Settlement Negotiations in the Getty Bronze Dispute

Posted on March 29, 2011


On a summer day in 1964, the 60-foot trawler Ferruccio Ferri pushed off from this port before dawn. It motored southeast, cutting through the Adriatic Sea toward a submerged outcropping where fish gathered, 32 nautical miles out.

By dusk, the Ferri had reached the spot. The seven men in the crew cast their nets and fished all night, dozing in shifts.

Early the next morning, the nets caught on a snag. The boat’s engine whined. With a jolt, the nets came free. Crewman Igli Rosato watched as a barnacle-encrusted figure emerged from the sea.

“C’e un morto!” cried one of the fishermen, Rosato recalled. “There’s a dead man!”

And so the story begins as to the discovery of the Getty Bronze, pictured at right.  This week, Italian officials traveled to Los Angeles to attempt to negotiate a settlement regarding the disputed sculpture.

Italy has been seeking the sculpture’s return in Italian courts, and in February 2010 the lower court ordered the Getty return the sculpture, finding that it had been illegally removed from Italy.  The Getty appealed, and the judge handling the appeal is expected to rule this week.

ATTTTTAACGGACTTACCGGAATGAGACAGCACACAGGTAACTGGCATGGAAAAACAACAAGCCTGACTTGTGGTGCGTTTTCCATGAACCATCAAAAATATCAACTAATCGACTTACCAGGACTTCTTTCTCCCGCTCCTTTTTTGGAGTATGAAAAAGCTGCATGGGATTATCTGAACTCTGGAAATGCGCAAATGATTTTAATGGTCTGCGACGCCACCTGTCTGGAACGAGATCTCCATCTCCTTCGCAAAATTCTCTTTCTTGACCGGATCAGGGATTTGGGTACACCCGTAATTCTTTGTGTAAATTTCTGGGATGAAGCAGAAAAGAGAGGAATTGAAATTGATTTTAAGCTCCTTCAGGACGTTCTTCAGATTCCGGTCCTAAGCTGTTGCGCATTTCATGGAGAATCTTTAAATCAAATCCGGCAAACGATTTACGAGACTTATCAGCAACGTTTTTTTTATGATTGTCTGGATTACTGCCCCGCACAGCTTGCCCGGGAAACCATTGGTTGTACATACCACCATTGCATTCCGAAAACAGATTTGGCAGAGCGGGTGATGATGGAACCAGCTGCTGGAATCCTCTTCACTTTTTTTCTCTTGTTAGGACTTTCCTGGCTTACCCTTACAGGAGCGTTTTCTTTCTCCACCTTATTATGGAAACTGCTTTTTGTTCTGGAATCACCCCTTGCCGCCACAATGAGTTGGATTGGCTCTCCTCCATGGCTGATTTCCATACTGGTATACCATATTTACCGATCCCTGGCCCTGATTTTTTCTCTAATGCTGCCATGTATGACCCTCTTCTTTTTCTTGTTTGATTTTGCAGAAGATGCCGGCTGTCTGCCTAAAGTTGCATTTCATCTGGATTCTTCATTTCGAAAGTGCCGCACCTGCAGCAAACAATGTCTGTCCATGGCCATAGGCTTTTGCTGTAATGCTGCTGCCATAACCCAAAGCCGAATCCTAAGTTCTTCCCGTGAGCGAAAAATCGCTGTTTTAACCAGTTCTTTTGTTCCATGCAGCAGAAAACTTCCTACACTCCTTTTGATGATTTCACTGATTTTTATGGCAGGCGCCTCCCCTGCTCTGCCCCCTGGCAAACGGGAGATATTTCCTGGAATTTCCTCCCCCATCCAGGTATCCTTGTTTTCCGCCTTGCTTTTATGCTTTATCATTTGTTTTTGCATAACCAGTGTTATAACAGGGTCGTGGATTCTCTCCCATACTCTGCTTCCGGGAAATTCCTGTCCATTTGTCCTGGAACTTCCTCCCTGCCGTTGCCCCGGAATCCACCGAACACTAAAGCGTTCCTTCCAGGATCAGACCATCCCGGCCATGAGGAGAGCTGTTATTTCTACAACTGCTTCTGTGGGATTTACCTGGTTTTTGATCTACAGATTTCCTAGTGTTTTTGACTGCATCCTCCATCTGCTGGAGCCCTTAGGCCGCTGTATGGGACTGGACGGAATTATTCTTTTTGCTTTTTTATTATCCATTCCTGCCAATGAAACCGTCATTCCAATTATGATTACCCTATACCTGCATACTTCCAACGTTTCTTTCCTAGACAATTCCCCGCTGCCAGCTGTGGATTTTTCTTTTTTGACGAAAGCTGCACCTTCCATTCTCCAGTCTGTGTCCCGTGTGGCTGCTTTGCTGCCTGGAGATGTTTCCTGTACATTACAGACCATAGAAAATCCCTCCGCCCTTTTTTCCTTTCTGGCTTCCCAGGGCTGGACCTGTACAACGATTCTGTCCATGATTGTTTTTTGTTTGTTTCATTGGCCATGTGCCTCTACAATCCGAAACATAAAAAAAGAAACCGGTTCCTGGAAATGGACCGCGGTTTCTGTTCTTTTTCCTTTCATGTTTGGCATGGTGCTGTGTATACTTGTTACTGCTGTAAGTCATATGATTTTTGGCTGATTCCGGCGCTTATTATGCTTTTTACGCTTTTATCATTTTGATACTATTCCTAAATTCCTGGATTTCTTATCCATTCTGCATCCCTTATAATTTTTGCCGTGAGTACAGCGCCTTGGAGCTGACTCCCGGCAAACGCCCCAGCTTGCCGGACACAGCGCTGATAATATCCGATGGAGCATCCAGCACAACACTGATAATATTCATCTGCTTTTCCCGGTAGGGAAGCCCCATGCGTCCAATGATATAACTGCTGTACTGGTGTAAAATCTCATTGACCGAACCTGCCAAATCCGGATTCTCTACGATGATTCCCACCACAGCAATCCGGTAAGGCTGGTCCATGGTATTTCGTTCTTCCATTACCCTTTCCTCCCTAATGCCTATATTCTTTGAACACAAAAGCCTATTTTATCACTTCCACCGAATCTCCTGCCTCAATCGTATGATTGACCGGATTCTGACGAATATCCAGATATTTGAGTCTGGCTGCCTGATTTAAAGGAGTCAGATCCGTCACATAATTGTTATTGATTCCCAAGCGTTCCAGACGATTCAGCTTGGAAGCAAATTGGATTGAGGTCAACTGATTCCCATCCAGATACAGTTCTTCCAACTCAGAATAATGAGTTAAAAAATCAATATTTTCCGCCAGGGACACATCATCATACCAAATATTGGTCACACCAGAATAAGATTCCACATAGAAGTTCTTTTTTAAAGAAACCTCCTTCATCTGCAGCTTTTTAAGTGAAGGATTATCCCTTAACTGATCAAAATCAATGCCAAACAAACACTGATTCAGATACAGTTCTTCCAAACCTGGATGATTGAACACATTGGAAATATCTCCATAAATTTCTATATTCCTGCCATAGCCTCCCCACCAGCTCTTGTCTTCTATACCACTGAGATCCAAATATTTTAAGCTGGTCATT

It is unlikely that the ruling would be enforceable in the US, however, as the object was recovered from international waters — not illegally excavated from Italian soil.

To read more, check out the LA Times: Italian official seeks return of ‘Getty Bronze

To read the (great) article that the initial passage of this post comes from, regarding the discovery of the Getty Bronze, check out: The Amazing Catch They Let Slip Away

Hat Tip LCCHP.